Raccoon (Procyon lotor): Rabies, Canine distemper, Parvovirus enteritis (Raccoon parvovirus), Leptospirosis reservoir; Parasites: Spirometra, Ascarid (Baylisascaris procyonis), Subcutaneous worm (Dracunculus insignis), Stomach worms (Physaloptera rara, Gnathostoma procyonis), Trichinosis, Thorny-headed worm (Macracanthorhynchus ingens)
Skunk (Mephitis mephitis): Rabies, Canine Distemper, Infectious Canine Hepatitis, Leptospirosis-reservoir; Parasites: Ascarid roundworm (Baylisascaris columnaris)
Red Fox (Vulpes vulpes): Rabies, Canine Distemper, Infectious Canine Hepatitis (adenovirus), Leptospirosis; Parasites: Echinococcus (Echinococcus multilocularis)-definitive host, Canine heartworm, Subcutaneous worm (Dracunculus insignis), Sarcoptic mange (Sarcoptes scabiei),
Gray Fox (Urocyon cinereoargenteus): Canine distemper, Rabies, Leptospirosis-reservoir; Parasites: Canine heartworm (rare)
Coyote (Canis latrans): Canine distemper, Canine parvovirus, Rabies, Brucellosis; Parasites: Echinococcus, Canine heartworm
Bobcat (Felis rufus): Feline panleukopenia, Rabies; Parasites: Toxoplasmosis (Toxoplasma gondii)-definitive host, Cytauxzoonosis (Cytauxzoon felis)-reservoir, Spirometra-definitive host
Opossum (Didelphis virginianus): Leptospirosis-reservoir, Sarcocystis (Sarcocystis falcatula), Besnoitia infection (Besnoitia darlingi), Stomach worm (Physaloptera turgida)
River Otter (Lutra canadensis): Canine distemper; Parasites: Subcutaneous worm (Dracunculus lutrae)
Beaver (Castor Canadensis): Tularemia; Parasites: Giardia
Cottontail Rabbit (Sylvilagus floridanus): Shope's fibroma, Tularemia, Staphylococcosis; Parasites: Sarcosporidiosis (Sarcocystis leporum), Larval tapeworm (Taenia pisiformis), Ascarid roundworm (B. procyonis, columnaris)
Gray Squirrel (Sciurus carolinensis): Squirrel fibroma, Dermatophytoses; Parasites: Cutaneous warbles (Cuterebra)
Woodchuck (Marmota monax): Woodchuck hepatitis (hepadnavirus), Rabies; Parasites: Ascarid roundworms (B. procyonis, columnaris)
Armadillo (Dasypus novemcinctus): Leprosy (Mycobacterium leprae)
White-nose Syndrome of Bats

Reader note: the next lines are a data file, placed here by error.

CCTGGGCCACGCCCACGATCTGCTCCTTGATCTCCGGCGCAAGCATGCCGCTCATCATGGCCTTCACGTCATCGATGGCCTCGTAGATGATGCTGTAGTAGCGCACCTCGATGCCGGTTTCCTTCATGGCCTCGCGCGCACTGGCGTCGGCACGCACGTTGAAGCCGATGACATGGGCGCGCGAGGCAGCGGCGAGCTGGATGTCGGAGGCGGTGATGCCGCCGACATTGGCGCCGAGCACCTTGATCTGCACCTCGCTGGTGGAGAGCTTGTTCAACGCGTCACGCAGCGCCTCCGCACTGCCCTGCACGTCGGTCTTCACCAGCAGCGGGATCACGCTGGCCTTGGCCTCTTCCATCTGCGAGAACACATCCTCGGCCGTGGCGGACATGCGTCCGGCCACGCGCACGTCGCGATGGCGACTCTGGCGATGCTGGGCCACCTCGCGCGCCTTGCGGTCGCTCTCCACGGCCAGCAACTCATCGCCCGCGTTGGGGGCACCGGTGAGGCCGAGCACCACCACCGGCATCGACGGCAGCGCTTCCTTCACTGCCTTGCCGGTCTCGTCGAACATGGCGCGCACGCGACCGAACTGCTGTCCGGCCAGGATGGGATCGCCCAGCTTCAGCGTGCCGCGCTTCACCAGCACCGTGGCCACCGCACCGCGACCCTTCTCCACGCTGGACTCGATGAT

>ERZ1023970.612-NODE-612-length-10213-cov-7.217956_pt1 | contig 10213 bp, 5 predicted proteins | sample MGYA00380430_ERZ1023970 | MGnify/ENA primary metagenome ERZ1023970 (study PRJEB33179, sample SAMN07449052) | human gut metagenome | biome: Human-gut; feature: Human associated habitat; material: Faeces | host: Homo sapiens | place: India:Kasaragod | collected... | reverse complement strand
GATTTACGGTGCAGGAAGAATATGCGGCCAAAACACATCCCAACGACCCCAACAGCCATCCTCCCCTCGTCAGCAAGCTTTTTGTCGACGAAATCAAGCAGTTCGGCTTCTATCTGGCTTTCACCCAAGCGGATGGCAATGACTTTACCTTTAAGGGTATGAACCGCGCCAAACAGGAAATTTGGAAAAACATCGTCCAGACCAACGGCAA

Background: bats found dead 2006-2007 in a few hibernation caves, New York, >8,000 bats dead; winter of 2007-2008 bats found dead in 18 additional caves and mines in NY, Massachusetts, Connecticut and Vermont. In some cases, 90-100% mortality rate. In 2008, mortality > half-million animals, by February 2009 WNS confirmed in New Jersey, Pennsylvania, and central West Virginia. By March 2009 it was confirmed in Virginia. Etiology: White nose syndrome is defined as a cutaneous fungal infection and phylogenetic analyses from ten fungal isolates provide evidence that it is caused by an inoperculate ascomycetes (Order Heliotiales), now called Geomyces destructans which is a terrestrial, saprophytic, psychrophilic fungus (5-10°C; 40-50°F), that prefers high levels of humidity (>90%), yet has distinct morphologic characteristics from other Geomyces sp. (i.e.: single, curved conidia as opposed to clavate, arthroconidia). Clinical signs: Fungal growth is sometimes obvious on hairless skin (face, muzzle), depleted body fat stores and poor body condition and dehydration. Bats can also present with NO fungal growth but abnormal behavior, such as gathering at cave entrance, flying during the day, leaving hibernacula prematurely. Pathogenesis: Fungal hyphae replace hair follicles and associated sebaceous and sweat glands, breaching the basement membrane and invading regional tissue; hyphae also erode the epidermis of ears and wings. At this point, evidence points towards emaciation and starvation as the ultimate cause of death. Concentrations of chlorinated hydrocarbon contaminants, pyrethroids and heavy metals are not markedly elevated, nor have there been any other known bacterial or viral pathogens have been identified. Diagnosis: High mortality in cave coupled with bats dead at entrance of caves in winter, aforementioned clinical signs, scarring on wings, histopathology, PCR and ultimately fungus isolation. Treatment with antifungals is currently being investigated by the National Wildlife Health Center, at this point all efforts are on surveillance, cave closures and the investigation of decontamination procedures to limit the transmission to new caves. Significance for populations: major population declines documented in NY, but it is important to note that 45 bat species in USA, half are hibernating bats. It is speculated that this is an introduced disease, perhaps from Europe, since there are reports of bats with fungi from the past several years, and historical literature (1983) in Germany. Fungal growth apparent at the end of winter, and fuzz disappears when the bats are taken out of the hibernacula or groom it off. No mass mortalities have been reported in Europe.